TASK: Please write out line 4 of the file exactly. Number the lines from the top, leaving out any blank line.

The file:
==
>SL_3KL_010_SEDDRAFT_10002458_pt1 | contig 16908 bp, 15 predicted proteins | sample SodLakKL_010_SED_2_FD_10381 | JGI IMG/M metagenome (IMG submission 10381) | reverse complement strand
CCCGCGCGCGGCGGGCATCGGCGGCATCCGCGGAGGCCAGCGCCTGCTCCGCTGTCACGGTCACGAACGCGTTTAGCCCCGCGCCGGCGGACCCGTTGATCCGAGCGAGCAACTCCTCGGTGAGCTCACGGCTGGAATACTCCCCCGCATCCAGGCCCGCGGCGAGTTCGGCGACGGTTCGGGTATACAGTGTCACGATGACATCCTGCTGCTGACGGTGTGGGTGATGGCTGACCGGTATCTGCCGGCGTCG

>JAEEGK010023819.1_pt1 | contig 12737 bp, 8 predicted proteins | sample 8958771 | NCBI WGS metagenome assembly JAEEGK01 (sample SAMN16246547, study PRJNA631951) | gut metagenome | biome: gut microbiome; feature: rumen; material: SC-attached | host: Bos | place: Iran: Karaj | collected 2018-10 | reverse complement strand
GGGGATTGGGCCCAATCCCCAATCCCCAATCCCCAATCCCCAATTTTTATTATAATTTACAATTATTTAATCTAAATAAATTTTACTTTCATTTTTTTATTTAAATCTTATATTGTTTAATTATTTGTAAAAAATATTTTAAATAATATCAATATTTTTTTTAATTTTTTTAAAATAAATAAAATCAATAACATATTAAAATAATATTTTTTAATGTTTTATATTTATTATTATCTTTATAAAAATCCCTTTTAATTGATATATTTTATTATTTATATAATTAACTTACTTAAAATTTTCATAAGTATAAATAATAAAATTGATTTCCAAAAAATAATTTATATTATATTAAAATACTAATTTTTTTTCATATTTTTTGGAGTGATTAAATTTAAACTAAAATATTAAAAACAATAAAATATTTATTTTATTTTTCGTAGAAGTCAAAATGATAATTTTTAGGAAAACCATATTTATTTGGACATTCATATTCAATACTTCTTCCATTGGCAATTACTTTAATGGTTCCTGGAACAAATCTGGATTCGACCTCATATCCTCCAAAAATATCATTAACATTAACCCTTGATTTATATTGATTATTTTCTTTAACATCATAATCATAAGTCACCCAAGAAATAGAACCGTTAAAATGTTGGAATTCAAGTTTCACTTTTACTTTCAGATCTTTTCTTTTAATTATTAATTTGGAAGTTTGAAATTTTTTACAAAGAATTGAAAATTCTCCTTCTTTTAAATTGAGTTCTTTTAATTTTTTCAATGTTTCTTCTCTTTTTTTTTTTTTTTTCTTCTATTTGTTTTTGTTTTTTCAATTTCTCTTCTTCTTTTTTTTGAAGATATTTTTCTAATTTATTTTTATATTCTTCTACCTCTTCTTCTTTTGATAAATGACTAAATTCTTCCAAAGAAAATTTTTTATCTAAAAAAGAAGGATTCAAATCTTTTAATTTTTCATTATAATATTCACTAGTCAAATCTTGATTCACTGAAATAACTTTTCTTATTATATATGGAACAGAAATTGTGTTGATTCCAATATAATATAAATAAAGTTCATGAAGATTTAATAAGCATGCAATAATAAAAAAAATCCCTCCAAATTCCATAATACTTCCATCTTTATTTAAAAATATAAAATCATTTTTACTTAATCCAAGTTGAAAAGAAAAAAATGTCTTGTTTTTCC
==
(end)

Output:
GGGGATTGGGCCCAATCCCCAATCCCCAATCCCCAATCCCCAATTTTTATTATAATTTACAATTATTTAATCTAAATAAATTTTACTTTCATTTTTTTATTTAAATCTTATATTGTTTAATTATTTGTAAAAAATATTTTAAATAATATCAATATTTTTTTTAATTTTTTTAAAATAAATAAAATCAATAACATATTAAAATAATATTTTTTAATGTTTTATATTTATTATTATCTTTATAAAAATCCCTTTTAATTGATATATTTTATTATTTATATAATTAACTTACTTAAAATTTTCATAAGTATAAATAATAAAATTGATTTCCAAAAAATAATTTATATTATATTAAAATACTAATTTTTTTTCATATTTTTTGGAGTGATTAAATTTAAACTAAAATATTAAAAACAATAAAATATTTATTTTATTTTTCGTAGAAGTCAAAATGATAATTTTTAGGAAAACCATATTTATTTGGACATTCATATTCAATACTTCTTCCATTGGCAATTACTTTAATGGTTCCTGGAACAAATCTGGATTCGACCTCATATCCTCCAAAAATATCATTAACATTAACCCTTGATTTATATTGATTATTTTCTTTAACATCATAATCATAAGTCACCCAAGAAATAGAACCGTTAAAATGTTGGAATTCAAGTTTCACTTTTACTTTCAGATCTTTTCTTTTAATTATTAATTTGGAAGTTTGAAATTTTTTACAAAGAATTGAAAATTCTCCTTCTTTTAAATTGAGTTCTTTTAATTTTTTCAATGTTTCTTCTCTTTTTTTTTTTTTTTTCTTCTATTTGTTTTTGTTTTTTCAATTTCTCTTCTTCTTTTTTTTGAAGATATTTTTCTAATTTATTTTTATATTCTTCTACCTCTTCTTCTTTTGATAAATGACTAAATTCTTCCAAAGAAAATTTTTTATCTAAAAAAGAAGGATTCAAATCTTTTAATTTTTCATTATAATATTCACTAGTCAAATCTTGATTCACTGAAATAACTTTTCTTATTATATATGGAACAGAAATTGTGTTGATTCCAATATAATATAAATAAAGTTCATGAAGATTTAATAAGCATGCAATAATAAAAAAAATCCCTCCAAATTCCATAATACTTCCATCTTTATTTAAAAATATAAAATCATTTTTACTTAATCCAAGTTGAAAAGAAAAAAATGTCTTGTTTTTCC